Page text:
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Security Administrative Controls - Part 1

written by: Tom Olzak, CISSP•edited by: Bill Bunter•updated: 5/7/2010

Access controls prevent unauthorized people from viewing or stealing information assets and employees from accessing sensitive information and systems not required for day-to-day tasks. They fall into three general categories: administrative, logical (technical), and physical. This is the first in a series of articles that examines preventive administrative access controls. We begin with a definition and overview of security access controls.(This article is updated content from the book "Just Enough Security.")

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    What are Access Controls

    It isn't enough to build a world-class data center; you actually have to grant your employees access to it. But how do you control access in a way that enables the delivery of information when and where your users need it while preventing unauthorized persons from gaining access? Further, how do you protect the integrity of your data from the intentional and unintentional actions of both groups? The answer to these questions is the effective implementation of administrative, physical, and logical (technical) access controls.

    Access controls manage physical and logical access to system and network resources through policies, procedures, access control software, access control devices, and physical barriers. Their application should be based on a careful balance between mitigating risk to the business and maintaining operational efficiency. Locking down your information assets so tightly that it's difficult for your users to access what they need to do their jobs might result in a greater negative impact on your business, over time, than potential threats.

    The controls included in each of the three main categories - administrative, physical, and logical - can be further classified as preventive, detective, and corrective. In this article, we begin a review the preventive and detective aspects of administrative access controls. Corrective controls are the topic of a separate series on incident response and management.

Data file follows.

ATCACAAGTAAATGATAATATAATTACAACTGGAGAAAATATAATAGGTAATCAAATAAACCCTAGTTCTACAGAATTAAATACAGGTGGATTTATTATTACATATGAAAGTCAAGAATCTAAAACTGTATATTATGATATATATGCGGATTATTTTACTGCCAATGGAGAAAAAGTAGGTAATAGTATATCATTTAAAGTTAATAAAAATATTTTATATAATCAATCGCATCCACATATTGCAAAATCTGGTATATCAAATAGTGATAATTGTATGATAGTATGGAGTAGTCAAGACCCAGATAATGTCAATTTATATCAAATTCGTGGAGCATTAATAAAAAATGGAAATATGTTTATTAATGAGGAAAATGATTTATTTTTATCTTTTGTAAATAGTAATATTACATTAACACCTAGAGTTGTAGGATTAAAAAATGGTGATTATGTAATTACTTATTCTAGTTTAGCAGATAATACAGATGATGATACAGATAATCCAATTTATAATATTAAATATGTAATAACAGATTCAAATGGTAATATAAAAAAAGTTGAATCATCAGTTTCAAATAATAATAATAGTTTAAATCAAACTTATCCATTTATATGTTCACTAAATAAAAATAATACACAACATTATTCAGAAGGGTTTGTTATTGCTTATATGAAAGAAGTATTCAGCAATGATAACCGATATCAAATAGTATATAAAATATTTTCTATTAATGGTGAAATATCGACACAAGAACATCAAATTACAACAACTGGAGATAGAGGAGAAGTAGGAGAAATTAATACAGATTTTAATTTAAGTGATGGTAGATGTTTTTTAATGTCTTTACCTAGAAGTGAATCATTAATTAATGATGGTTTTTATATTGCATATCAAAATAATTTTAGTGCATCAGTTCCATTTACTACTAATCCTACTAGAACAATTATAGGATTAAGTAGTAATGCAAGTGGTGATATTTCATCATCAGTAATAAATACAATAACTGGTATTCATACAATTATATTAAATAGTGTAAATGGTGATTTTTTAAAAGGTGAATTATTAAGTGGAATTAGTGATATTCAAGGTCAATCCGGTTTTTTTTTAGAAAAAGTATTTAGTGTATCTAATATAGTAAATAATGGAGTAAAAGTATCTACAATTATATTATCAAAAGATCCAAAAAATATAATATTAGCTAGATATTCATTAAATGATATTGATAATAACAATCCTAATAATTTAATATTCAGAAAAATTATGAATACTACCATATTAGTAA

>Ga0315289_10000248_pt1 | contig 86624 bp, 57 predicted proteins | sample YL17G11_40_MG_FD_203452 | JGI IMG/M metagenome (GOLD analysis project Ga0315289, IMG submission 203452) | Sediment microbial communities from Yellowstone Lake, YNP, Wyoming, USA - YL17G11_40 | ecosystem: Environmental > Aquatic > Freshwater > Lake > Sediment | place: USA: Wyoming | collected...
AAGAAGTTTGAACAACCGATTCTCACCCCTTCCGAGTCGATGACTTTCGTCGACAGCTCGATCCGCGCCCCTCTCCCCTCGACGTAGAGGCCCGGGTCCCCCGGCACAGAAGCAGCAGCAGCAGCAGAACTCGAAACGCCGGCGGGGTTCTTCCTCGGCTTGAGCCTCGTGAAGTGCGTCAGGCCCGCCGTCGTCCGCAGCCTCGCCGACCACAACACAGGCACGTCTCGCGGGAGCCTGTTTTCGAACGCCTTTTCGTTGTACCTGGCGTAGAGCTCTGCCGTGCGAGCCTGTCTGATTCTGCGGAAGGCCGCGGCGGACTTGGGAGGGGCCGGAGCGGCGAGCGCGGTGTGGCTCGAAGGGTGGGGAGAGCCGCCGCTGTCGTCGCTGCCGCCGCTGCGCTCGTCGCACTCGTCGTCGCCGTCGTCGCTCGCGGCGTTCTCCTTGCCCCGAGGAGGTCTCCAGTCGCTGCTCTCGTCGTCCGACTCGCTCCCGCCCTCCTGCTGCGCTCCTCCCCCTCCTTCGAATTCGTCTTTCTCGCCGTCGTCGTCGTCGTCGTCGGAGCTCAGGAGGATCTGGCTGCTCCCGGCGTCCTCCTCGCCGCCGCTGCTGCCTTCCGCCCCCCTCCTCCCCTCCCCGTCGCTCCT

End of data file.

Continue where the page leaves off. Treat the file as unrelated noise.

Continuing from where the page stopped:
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    Preventive Administrative Controls

    Preventive administrative controls are management policies and procedures designed to protect against unwanted employee behavior, including,

    1. Separation of duties
    2. Business continuity and DR planning/testing
    3. Proper hiring practices
    4. Proper processing of terminations

    Separation of duties

    Most positive business outcomes are the result of properly executed processes. When a single individual performs all steps in a process, that person has the opportunity to perform an intentional or unintentional act that may compromise the confidentiality, integrity, or availability of data. Fraud is also easy to commit.

    To eliminate or mitigate opportunities for unwanted behavior, separate each process into discrete tasks. Divide these tasks between two or more individuals. This creates an environment in which intentional wrongdoing requires collusion. There's also a better chance that mistakes will be caught as the process moves from one set of eyes to another.

    Business continuity and disaster recovery planning/testing

    Business continuity activities help protect the availability of your information assets. Included in these activities are incident response and disaster recovery processes designed to prevent security incidents from having a major impact on your business.

    Proper hiring practices

    Since the majority of security incidents are caused by the action or inaction of your employees, hiring the right people is a key administrative control. Two hiring practices help secure business information - background and reference checks.

    Background checks might simply consist of a simple phone call to local law enforcement for a records check. If an employer believes a more comprehensive check is required, there are online services that quickly perform national checks on prospective employees. The granularity of the check, and the magnitude of the security cost the business is willing to absorb during the hiring process, should depend on the sensitivity of the information for which the potential employee will be responsible.